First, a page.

Background: Although enhanced detection of myocardial perfusion signals by power Doppler imaging during contrast echocardiography has been noted, flow velocities in the coronary microvasculature should generally be below the threshold for Doppler motion detection. It has been suggested that in this situation nonlinear scattering related to acoustically stimulated microsphere oscillation or destruction may be responsible for the detected Doppler shift. Methods and Results: This study examined the behavior of MRX 115 (ImaRx Pharmaceuticals) microbubbles during harmonic and nonharmonic power Doppler imaging at varying power outputs (mechanical indexes 0.3, 0.5, 0.7, and 0.9) in a perfusion tube model under zero-flow conditions. Boluses of MRX 115 0.5-mL suspension were introduced into the model, and flow was halted during each imaging period. Once power Doppler imaging was implemented, a signal was detected as unique sparkling color pixels corresponding to individual bubble destruction events, even in the absence of contrast movement. This phenomenon continued until all contrast bubbles disappeared from the region subjected to power Doppler imaging, usually within 35 to 40 seconds. Off-line videointensity measurements showed that initial power Doppler signal intensity and maximum signal decay rates increased parallel to increasing power output and were substantially greater for nonharmonic than for harmonic imaging modes. Conclusion: This relationship between signal intensity and decay rate and acoustic power output suggests that transient scattering related to bubble destruction is responsible for generation of the power Doppler signal in the absence of flow. This would explain the enhanced detection of the very low velocity flows in the myocardial capillaries by power Doppler contrast imaging.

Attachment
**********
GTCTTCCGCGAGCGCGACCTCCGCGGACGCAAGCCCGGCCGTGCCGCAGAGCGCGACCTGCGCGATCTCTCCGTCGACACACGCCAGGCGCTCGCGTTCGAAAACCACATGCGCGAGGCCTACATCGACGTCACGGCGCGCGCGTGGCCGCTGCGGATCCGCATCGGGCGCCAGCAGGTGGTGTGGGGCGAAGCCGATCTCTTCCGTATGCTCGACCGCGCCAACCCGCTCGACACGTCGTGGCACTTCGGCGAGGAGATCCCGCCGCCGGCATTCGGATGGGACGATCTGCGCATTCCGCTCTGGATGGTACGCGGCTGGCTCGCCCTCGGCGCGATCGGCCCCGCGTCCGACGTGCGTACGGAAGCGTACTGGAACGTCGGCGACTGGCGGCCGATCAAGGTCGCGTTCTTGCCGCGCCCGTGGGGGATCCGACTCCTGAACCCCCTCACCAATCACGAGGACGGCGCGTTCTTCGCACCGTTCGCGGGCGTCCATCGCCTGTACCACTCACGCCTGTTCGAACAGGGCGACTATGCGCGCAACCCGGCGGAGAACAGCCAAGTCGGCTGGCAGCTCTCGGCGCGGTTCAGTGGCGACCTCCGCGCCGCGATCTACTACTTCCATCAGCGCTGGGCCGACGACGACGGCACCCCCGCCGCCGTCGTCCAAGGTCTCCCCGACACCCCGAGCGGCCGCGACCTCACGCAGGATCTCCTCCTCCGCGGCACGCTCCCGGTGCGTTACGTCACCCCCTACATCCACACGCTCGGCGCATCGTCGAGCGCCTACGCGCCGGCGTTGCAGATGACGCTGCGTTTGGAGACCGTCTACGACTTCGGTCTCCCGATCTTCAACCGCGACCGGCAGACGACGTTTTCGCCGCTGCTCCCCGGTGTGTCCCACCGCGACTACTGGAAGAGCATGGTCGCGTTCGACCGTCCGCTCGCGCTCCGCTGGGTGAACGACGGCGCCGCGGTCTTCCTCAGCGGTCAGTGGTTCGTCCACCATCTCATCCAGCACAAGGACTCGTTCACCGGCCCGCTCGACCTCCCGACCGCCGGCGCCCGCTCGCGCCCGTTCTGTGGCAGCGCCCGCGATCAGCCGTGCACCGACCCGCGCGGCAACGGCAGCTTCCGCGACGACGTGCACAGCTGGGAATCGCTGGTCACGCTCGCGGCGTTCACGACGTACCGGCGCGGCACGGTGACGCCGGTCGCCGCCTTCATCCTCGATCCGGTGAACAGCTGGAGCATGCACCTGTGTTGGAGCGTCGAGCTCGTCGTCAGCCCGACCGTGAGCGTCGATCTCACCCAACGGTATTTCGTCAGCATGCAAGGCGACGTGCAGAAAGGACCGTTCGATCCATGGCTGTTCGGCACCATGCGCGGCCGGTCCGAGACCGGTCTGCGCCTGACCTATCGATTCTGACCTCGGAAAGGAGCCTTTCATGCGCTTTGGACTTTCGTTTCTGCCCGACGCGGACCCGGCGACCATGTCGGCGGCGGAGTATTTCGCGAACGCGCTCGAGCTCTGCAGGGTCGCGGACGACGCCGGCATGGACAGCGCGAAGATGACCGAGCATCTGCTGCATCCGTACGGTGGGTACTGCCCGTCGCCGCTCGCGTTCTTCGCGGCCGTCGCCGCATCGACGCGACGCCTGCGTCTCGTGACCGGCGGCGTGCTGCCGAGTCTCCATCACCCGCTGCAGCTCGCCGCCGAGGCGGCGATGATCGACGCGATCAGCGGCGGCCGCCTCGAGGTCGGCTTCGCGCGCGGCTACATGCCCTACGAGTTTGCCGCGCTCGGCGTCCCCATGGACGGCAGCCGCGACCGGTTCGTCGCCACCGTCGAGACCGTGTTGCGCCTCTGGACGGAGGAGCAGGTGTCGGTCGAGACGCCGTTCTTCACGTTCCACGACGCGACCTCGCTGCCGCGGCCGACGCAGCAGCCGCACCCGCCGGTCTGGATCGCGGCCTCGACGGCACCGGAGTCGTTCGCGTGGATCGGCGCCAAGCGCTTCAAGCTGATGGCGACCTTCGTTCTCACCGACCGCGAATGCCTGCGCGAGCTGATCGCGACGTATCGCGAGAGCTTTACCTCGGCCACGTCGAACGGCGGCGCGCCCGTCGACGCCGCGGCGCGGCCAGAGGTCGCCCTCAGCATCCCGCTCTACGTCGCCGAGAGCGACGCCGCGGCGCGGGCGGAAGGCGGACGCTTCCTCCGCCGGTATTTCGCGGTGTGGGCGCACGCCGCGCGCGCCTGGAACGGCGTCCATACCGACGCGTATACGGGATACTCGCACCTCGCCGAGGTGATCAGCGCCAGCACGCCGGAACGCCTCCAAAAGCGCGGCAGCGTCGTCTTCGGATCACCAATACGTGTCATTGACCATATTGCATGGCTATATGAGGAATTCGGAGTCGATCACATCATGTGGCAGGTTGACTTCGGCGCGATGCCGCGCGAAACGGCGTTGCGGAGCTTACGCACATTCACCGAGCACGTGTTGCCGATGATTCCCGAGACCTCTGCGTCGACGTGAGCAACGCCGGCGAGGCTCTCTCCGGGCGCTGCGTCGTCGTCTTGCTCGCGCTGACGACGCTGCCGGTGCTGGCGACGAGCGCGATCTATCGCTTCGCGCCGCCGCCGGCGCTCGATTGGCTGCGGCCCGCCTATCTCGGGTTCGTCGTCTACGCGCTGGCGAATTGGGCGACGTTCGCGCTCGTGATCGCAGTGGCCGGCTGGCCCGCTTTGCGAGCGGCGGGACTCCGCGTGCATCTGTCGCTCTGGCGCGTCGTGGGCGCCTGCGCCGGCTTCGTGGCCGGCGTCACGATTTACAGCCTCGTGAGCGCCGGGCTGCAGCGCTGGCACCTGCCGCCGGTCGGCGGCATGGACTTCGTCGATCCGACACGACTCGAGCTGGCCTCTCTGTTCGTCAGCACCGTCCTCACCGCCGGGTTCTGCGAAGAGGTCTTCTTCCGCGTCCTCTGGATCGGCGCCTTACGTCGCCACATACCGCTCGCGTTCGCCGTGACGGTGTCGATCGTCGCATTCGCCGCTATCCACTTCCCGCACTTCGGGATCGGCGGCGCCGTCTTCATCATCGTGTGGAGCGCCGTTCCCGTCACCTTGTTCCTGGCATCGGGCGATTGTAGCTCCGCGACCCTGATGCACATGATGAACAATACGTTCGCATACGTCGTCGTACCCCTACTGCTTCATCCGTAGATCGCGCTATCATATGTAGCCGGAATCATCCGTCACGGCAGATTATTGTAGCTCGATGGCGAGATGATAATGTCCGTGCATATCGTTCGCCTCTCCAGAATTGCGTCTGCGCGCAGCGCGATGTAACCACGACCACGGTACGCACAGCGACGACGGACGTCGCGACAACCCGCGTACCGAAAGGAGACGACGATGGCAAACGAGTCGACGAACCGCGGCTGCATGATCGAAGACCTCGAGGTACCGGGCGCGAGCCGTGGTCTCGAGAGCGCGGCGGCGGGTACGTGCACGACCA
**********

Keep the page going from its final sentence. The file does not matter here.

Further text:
|Original language||English (US)|
|Number of pages||7|
|Journal||Journal of the American Society of Echocardiography|
|State||Published - Aug 1999|
ASJC Scopus subject areas
- Radiology Nuclear Medicine and imaging
- Cardiology and Cardiovascular Medicine